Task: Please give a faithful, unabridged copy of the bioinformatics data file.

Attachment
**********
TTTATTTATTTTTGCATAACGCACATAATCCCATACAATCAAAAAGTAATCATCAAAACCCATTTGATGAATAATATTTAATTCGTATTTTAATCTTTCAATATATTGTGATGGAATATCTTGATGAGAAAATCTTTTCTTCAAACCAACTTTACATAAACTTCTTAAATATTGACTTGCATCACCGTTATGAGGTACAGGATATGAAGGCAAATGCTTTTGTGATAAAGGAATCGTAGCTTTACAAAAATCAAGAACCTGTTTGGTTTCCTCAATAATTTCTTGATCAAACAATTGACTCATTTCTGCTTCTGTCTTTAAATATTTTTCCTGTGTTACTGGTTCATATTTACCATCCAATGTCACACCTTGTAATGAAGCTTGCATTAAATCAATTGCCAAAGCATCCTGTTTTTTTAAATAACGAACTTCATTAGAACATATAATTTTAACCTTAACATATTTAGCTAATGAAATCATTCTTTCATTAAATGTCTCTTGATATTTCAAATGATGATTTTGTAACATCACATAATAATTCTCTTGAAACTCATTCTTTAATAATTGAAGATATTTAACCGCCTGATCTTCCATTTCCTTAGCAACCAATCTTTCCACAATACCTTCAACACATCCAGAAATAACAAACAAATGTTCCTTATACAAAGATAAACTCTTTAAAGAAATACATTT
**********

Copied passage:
TTTATTTATTTTTGCATAACGCACATAATCCCATACAATCAAAAAGTAATCATCAAAACCCATTTGATGAATAATATTTAATTCGTATTTTAATCTTTCAATATATTGTGATGGAATATCTTGATGAGAAAATCTTTTCTTCAAACCAACTTTACATAAACTTCTTAAATATTGACTTGCATCACCGTTATGAGGTACAGGATATGAAGGCAAATGCTTTTGTGATAAAGGAATCGTAGCTTTACAAAAATCAAGAACCTGTTTGGTTTCCTCAATAATTTCTTGATCAAACAATTGACTCATTTCTGCTTCTGTCTTTAAATATTTTTCCTGTGTTACTGGTTCATATTTACCATCCAATGTCACACCTTGTAATGAAGCTTGCATTAAATCAATTGCCAAAGCATCCTGTTTTTTTAAATAACGAACTTCATTAGAACATATAATTTTAACCTTAACATATTTAGCTAATGAAATCATTCTTTCATTAAATGTCTCTTGATATTTCAAATGATGATTTTGTAACATCACATAATAATTCTCTTGAAACTCATTCTTTAATAATTGAAGATATTTAACCGCCTGATCTTCCATTTCCTTAGCAACCAATCTTTCCACAATACCTTCAACACATCCAGAAATAACAAACAAATGTTCCTTATACAAAGATAAACTCTTTAAAGAAATACATTT